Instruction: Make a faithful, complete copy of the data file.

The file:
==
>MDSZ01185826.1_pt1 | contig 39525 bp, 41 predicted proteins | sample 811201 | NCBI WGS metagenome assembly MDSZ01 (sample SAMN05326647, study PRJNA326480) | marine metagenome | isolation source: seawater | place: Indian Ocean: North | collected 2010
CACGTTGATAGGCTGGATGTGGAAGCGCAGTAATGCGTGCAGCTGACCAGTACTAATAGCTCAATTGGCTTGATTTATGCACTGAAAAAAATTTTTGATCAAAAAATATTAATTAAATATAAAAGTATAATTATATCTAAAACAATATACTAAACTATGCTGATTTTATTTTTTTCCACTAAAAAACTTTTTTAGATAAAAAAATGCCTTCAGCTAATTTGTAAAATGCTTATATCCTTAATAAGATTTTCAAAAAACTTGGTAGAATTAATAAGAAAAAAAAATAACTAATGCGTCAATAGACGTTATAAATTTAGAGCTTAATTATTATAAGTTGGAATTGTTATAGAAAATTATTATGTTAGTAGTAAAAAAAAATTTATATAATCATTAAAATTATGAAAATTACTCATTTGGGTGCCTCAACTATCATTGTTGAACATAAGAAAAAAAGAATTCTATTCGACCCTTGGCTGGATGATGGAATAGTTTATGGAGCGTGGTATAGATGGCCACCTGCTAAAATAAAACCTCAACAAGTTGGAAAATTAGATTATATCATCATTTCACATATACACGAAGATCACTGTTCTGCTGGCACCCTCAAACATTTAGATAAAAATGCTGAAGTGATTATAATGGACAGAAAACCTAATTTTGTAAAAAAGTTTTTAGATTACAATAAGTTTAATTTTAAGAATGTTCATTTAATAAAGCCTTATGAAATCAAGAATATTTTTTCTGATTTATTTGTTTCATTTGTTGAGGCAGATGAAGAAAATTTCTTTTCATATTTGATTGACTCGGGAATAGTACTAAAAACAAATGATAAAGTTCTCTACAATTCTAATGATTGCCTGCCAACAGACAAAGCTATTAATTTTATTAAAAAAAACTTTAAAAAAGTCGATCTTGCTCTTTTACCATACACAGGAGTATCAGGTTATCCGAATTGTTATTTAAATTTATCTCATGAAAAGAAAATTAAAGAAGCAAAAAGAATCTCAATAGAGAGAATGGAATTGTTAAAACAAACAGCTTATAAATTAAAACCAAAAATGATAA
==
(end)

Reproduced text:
>MDSZ01185826.1_pt1 | contig 39525 bp, 41 predicted proteins | sample 811201 | NCBI WGS metagenome assembly MDSZ01 (sample SAMN05326647, study PRJNA326480) | marine metagenome | isolation source: seawater | place: Indian Ocean: North | collected 2010
CACGTTGATAGGCTGGATGTGGAAGCGCAGTAATGCGTGCAGCTGACCAGTACTAATAGCTCAATTGGCTTGATTTATGCACTGAAAAAAATTTTTGATCAAAAAATATTAATTAAATATAAAAGTATAATTATATCTAAAACAATATACTAAACTATGCTGATTTTATTTTTTTCCACTAAAAAACTTTTTTAGATAAAAAAATGCCTTCAGCTAATTTGTAAAATGCTTATATCCTTAATAAGATTTTCAAAAAACTTGGTAGAATTAATAAGAAAAAAAAATAACTAATGCGTCAATAGACGTTATAAATTTAGAGCTTAATTATTATAAGTTGGAATTGTTATAGAAAATTATTATGTTAGTAGTAAAAAAAAATTTATATAATCATTAAAATTATGAAAATTACTCATTTGGGTGCCTCAACTATCATTGTTGAACATAAGAAAAAAAGAATTCTATTCGACCCTTGGCTGGATGATGGAATAGTTTATGGAGCGTGGTATAGATGGCCACCTGCTAAAATAAAACCTCAACAAGTTGGAAAATTAGATTATATCATCATTTCACATATACACGAAGATCACTGTTCTGCTGGCACCCTCAAACATTTAGATAAAAATGCTGAAGTGATTATAATGGACAGAAAACCTAATTTTGTAAAAAAGTTTTTAGATTACAATAAGTTTAATTTTAAGAATGTTCATTTAATAAAGCCTTATGAAATCAAGAATATTTTTTCTGATTTATTTGTTTCATTTGTTGAGGCAGATGAAGAAAATTTCTTTTCATATTTGATTGACTCGGGAATAGTACTAAAAACAAATGATAAAGTTCTCTACAATTCTAATGATTGCCTGCCAACAGACAAAGCTATTAATTTTATTAAAAAAAACTTTAAAAAAGTCGATCTTGCTCTTTTACCATACACAGGAGTATCAGGTTATCCGAATTGTTATTTAAATTTATCTCATGAAAAGAAAATTAAAGAAGCAAAAAGAATCTCAATAGAGAGAATGGAATTGTTAAAACAAACAGCTTATAAATTAAAACCAAAAATGATAA